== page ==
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I keep running into confusion while trying to make since of all the different collection classes/interfaces.
First off, why doesn't the Map interface extend the Collection interface? Is it solely because a Map takes a key/value pair?
Also, What are the properties of a Collection (capital C - interface)? What I mean is a List (which extends Collection) is unique because it defines the methods that relate to an index like get(int). So what defines something that IS-A Collection that makes it unique from something that IS-A Map?
why doesn't the Map interface extend the Collection interface? Is it solely because a Map takes a key/value pair?
Yes. Collection represent a collection of objects while a Map represents a key/value pair.
what defines something that IS-A Collection that makes it unique from something that IS-A Map?
Again I think the answer is the same. Collection interface provides methods such as add which lets you add an element to the collection. Map provides methods such as put which takes two arguments i.e. a Key and Value...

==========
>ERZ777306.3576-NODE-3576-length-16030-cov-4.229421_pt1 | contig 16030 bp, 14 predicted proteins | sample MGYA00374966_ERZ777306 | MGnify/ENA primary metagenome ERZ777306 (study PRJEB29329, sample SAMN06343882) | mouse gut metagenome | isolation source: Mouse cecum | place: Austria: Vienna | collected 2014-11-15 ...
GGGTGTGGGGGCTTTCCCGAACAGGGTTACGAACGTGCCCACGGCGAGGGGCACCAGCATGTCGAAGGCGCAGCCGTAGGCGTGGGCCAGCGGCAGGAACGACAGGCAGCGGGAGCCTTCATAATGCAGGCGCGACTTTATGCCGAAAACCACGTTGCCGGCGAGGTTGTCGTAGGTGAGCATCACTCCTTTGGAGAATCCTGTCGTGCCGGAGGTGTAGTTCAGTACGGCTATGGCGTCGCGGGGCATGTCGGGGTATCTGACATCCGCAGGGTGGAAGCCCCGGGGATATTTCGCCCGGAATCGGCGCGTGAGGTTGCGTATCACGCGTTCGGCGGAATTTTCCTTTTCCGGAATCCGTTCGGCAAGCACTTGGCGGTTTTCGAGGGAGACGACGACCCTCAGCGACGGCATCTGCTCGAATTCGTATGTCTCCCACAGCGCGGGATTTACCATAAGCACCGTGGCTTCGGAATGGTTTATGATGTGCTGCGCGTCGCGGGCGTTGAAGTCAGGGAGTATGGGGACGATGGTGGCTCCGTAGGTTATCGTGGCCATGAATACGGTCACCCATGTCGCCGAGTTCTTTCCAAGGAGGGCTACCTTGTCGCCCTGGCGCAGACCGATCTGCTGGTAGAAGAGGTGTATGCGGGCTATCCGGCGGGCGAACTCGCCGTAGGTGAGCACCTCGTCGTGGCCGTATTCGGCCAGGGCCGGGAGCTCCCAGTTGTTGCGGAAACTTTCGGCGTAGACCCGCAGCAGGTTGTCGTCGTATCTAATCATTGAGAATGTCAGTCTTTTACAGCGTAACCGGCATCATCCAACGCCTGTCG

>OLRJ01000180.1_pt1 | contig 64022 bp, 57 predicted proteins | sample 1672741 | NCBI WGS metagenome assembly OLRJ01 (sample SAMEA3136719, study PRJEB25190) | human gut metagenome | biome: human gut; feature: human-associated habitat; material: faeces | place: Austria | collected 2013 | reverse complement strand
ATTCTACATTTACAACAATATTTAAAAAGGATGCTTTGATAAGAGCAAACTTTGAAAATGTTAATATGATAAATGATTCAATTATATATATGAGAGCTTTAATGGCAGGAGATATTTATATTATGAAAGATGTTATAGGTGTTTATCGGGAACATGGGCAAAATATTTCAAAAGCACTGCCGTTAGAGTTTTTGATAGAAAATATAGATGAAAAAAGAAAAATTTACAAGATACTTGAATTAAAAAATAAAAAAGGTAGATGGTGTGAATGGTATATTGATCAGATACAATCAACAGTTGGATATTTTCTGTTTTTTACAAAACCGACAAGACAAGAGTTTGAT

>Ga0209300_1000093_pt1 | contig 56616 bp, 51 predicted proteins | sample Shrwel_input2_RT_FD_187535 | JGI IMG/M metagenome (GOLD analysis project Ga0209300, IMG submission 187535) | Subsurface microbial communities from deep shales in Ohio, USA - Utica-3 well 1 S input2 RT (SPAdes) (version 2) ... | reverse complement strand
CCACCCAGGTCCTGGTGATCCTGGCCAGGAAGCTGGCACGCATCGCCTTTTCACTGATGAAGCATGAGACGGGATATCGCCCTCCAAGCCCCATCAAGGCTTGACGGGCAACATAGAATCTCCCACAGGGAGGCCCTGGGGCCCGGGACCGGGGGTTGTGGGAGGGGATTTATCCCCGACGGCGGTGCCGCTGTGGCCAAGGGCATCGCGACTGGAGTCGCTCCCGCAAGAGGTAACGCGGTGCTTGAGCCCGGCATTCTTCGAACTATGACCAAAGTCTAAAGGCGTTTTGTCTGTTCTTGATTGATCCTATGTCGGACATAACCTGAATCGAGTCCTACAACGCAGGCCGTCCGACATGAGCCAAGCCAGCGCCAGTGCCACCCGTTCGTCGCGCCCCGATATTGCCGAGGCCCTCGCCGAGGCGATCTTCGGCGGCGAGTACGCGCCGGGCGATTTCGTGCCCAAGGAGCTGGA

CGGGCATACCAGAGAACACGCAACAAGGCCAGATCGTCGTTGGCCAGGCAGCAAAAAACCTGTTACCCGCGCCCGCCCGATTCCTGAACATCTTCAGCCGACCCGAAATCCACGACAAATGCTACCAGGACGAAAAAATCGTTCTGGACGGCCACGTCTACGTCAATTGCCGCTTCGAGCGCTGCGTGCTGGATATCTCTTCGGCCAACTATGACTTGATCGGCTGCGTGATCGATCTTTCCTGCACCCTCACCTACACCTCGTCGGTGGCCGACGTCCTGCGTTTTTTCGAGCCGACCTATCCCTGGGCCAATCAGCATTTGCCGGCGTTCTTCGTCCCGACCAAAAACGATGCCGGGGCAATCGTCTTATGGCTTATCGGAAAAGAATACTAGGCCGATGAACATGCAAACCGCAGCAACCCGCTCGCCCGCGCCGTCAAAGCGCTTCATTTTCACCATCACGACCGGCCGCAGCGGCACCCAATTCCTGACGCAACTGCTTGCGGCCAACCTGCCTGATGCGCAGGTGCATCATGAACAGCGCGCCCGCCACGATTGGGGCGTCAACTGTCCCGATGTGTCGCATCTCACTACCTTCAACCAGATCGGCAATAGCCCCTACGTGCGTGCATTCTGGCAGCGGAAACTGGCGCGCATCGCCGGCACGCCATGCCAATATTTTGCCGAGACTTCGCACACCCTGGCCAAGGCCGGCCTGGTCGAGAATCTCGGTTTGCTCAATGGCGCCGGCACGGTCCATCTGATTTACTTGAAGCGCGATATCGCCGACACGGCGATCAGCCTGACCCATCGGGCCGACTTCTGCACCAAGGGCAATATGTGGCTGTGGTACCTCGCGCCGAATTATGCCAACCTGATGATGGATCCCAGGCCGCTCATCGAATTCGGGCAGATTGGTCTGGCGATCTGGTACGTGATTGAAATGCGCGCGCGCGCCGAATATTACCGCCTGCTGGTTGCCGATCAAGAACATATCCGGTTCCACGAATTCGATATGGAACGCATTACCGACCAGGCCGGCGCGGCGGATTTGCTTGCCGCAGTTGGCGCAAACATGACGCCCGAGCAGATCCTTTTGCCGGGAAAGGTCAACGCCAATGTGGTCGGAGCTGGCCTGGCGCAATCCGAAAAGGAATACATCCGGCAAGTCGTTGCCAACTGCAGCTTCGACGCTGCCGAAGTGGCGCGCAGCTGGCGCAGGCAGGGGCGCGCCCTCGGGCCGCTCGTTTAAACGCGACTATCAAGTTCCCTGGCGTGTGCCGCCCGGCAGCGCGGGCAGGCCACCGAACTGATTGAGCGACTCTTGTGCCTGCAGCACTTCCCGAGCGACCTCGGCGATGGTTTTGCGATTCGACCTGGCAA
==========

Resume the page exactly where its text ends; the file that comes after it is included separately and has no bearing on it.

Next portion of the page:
Thanks for the reply Ankit! I do understand that... I guess my question was more focused on the reason behind why they did it that way? For instance why didn't they just have the Map interface extend the Collection interface and then overload the add method to accept 2 objects instead of 1? I know they had a good reason, and I'm sure it's a simple one... I just keep thinking that if I can understand why it is set up the way it is then I'll also understand much better how it works (and why).